An Omaha senator who succeeded in shrinking the size of the Omaha school board says he’ll introduce a slate of sweeping education reforms next year.
Republican Sen. Scott Lautenbaugh said while the smaller Omaha Public Schools board is performing “admirably,” he still sees a need for additional changes to Nebraska’s school system. He wants the state to authorize independent public schools within OPS where schools are underachieving.
“The parents in these areas need the neighborhood-based, public alternatives that such schools would provide,” he said. “Putting at-risk kids on a bus for two hours a day to get them to a quality school does not constitute a fair choice for them, and will not engage their parents in that distant school. I will continue to fight for a better option for these kids.”
Lautenbaugh says he will introduce legislation to:
• Increase pay for board-certified teachers, with reimbursement and raises for teachers in high-poverty districts who get certified and continue working in the district for five years.
• Grade schools based on their performance, with bonus money for those that improve their grades and bonuses for teachers whose students pass AP exams.
• End “social promotion” after third grade and increase graduation requirements. Lautenbaugh said it’s crucial that students have the ability to read at the third-grade level before moving on and too many graduates must take remedial courses before starting college course work.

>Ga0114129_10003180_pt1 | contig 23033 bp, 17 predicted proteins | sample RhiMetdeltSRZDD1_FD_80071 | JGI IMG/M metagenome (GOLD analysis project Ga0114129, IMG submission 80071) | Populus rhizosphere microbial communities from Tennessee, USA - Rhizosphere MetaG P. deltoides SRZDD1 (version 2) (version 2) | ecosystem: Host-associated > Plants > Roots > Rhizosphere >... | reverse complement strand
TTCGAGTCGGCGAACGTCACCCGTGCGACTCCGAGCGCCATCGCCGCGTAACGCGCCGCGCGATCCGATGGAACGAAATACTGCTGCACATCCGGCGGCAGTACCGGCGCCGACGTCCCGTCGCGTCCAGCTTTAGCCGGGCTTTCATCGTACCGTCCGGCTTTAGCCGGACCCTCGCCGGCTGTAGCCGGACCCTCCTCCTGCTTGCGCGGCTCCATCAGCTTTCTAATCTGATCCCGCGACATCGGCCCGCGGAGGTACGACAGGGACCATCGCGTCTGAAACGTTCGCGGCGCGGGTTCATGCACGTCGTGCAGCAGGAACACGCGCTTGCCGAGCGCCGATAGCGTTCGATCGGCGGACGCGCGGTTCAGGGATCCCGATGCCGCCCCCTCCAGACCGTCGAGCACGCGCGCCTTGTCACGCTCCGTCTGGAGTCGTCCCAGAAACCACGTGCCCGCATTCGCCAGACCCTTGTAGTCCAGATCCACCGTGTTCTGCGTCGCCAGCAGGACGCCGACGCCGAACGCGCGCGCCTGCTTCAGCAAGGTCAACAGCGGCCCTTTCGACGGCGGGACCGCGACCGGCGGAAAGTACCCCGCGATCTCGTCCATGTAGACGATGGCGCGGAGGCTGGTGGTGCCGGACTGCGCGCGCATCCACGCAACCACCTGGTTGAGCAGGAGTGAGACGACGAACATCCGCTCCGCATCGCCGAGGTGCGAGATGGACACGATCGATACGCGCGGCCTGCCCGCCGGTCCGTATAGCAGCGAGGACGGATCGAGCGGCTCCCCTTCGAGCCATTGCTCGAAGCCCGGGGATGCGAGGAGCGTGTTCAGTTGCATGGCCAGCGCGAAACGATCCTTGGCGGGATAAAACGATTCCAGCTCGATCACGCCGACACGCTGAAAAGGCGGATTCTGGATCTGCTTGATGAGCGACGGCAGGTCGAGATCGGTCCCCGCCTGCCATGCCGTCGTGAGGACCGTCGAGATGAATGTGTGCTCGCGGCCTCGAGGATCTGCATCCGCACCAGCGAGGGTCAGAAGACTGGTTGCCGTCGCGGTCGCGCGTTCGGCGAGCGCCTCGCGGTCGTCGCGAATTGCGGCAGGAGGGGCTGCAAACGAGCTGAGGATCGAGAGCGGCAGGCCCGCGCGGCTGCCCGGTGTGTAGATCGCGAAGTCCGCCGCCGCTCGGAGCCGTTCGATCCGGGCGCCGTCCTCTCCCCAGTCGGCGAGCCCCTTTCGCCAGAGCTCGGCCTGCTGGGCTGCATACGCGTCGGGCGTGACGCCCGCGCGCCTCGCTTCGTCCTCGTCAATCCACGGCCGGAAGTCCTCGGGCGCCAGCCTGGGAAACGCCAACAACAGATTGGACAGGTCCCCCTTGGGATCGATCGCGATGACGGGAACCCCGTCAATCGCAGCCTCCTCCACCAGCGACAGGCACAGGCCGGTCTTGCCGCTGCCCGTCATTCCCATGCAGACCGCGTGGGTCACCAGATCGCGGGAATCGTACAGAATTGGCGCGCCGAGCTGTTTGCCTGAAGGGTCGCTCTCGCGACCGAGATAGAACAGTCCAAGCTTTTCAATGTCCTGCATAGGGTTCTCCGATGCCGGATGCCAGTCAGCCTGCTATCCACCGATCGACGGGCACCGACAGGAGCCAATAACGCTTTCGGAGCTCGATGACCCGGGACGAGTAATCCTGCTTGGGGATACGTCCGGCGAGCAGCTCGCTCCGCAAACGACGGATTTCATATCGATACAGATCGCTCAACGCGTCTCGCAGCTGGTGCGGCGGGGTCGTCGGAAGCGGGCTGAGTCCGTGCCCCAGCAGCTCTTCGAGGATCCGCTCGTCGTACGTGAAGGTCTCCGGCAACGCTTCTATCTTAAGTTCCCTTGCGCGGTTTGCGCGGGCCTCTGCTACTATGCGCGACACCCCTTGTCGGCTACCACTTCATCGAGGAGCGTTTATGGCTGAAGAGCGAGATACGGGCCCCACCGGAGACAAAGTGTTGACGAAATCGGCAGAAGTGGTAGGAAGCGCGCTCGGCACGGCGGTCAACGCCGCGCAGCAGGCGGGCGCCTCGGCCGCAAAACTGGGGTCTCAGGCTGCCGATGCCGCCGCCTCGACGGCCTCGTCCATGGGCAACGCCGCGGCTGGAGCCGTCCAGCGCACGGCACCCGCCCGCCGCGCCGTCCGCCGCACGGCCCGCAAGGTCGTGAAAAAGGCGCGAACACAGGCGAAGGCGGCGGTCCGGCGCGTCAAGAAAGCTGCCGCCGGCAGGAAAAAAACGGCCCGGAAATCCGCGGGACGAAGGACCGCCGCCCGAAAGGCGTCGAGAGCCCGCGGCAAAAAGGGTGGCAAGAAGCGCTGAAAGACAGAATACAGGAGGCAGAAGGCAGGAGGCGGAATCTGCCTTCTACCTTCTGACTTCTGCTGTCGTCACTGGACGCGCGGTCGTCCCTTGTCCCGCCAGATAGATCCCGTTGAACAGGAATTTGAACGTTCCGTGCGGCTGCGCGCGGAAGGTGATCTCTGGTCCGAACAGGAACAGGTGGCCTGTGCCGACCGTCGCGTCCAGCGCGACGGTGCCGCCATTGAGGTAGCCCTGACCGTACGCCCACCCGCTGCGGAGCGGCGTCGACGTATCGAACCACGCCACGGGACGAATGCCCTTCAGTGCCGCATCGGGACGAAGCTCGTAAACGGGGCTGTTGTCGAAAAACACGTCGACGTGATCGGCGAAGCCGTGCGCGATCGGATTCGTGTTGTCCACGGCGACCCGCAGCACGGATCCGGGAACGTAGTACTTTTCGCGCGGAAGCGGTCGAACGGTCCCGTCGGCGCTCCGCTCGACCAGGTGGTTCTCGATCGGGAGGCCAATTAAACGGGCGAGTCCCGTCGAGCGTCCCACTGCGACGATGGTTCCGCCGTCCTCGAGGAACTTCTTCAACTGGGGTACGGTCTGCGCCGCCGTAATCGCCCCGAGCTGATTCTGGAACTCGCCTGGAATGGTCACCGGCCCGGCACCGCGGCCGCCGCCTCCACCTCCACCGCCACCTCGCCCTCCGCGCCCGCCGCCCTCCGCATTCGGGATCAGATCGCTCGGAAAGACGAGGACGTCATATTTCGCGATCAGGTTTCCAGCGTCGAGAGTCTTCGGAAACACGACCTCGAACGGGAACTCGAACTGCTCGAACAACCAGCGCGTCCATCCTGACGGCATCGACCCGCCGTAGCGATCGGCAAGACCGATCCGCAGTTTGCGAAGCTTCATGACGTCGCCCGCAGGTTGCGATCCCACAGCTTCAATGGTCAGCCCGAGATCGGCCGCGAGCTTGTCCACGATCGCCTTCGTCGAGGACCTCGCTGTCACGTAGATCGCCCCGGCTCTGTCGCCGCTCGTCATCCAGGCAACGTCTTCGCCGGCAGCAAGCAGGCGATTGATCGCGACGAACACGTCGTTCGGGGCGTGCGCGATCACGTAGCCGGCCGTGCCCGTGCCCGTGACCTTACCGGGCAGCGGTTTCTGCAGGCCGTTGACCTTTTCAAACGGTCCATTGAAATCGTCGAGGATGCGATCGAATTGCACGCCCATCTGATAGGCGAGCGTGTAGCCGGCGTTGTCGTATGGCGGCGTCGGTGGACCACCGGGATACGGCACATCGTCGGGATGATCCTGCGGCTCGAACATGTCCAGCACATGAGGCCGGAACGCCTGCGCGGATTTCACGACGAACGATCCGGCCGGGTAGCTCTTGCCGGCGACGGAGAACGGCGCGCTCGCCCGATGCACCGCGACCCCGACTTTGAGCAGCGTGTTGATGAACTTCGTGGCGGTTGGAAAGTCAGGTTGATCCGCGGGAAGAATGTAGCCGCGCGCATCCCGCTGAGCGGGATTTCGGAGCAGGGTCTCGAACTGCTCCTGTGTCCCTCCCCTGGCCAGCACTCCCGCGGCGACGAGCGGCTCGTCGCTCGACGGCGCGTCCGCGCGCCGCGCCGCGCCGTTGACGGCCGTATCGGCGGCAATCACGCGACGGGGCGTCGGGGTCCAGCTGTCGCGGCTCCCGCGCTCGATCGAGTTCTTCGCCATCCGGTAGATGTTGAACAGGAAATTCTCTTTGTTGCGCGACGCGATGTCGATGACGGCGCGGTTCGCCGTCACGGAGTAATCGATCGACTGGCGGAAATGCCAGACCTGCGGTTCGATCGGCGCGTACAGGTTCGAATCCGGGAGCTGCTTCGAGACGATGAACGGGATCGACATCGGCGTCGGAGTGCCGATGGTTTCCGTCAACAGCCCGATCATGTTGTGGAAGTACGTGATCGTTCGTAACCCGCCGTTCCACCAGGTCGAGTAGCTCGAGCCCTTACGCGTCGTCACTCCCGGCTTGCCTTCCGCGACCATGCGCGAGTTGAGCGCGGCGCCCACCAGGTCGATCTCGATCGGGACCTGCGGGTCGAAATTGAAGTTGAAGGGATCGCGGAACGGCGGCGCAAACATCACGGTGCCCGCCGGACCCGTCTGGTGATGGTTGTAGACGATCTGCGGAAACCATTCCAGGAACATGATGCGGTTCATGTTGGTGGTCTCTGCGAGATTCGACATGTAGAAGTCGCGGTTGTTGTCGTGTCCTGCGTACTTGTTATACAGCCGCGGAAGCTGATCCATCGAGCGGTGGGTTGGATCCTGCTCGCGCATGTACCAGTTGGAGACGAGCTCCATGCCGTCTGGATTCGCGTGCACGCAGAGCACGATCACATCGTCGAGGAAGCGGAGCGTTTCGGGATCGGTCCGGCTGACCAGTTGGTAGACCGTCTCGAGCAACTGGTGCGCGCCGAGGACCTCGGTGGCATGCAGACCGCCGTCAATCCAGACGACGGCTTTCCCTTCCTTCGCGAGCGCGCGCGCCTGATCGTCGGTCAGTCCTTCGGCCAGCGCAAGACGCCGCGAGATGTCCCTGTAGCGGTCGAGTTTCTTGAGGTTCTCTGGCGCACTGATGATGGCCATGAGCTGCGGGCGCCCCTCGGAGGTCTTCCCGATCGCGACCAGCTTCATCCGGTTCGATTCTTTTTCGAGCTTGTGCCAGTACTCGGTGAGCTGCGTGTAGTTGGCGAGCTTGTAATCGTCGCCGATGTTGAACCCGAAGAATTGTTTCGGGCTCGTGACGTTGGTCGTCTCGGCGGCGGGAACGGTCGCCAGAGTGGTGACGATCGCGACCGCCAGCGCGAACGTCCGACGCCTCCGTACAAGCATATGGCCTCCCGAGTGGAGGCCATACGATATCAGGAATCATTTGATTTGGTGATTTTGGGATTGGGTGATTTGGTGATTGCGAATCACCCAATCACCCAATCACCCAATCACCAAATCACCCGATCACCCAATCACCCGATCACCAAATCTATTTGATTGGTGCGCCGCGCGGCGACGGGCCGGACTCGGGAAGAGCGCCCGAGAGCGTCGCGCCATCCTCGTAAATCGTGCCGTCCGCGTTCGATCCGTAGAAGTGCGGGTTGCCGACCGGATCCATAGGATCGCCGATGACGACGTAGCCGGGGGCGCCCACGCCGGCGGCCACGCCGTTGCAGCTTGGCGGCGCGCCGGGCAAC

• Mandate that principals approve teacher transfers, to end “the dance of the lemons” where failing teachers are passed from school to school.
• Reform teacher tenure and eliminate administrator tenure and reform pensions. Lautenbaugh wants to end “last in, first out” layoffs and instead lay off the lowest performing teachers, regardless of seniority. He said the existing teacher pension system allows teachers to fully vest in a pension in five years, retire, begin drawing a pension and then return to work and vest in another pension.
• Provide alternative ways for teachers to become certified. For example, people who have college degrees in other fields could get on-the-job training or complete community college programs, he said. Under the current rules, Nebraska can’t participate in programs like Teach for America, he said.
“As a result, instead of drawing talent into our state or retaining local talent, we are losing out on extraordinary individuals who go elsewhere to pursue such service,” Lautenbaugh said.
Lautenbaugh said money isn’t always the answer to improving education.
“Sometimes we need to adopt better practices, end bad practices and/or raise the standards for all involved,” he said. “We can’t keep writing kids off and tolerating failure – it is time to act in the best interest of our children, not defend the status quo.”
The Nebraska State Education Association has not responded to a request for comment.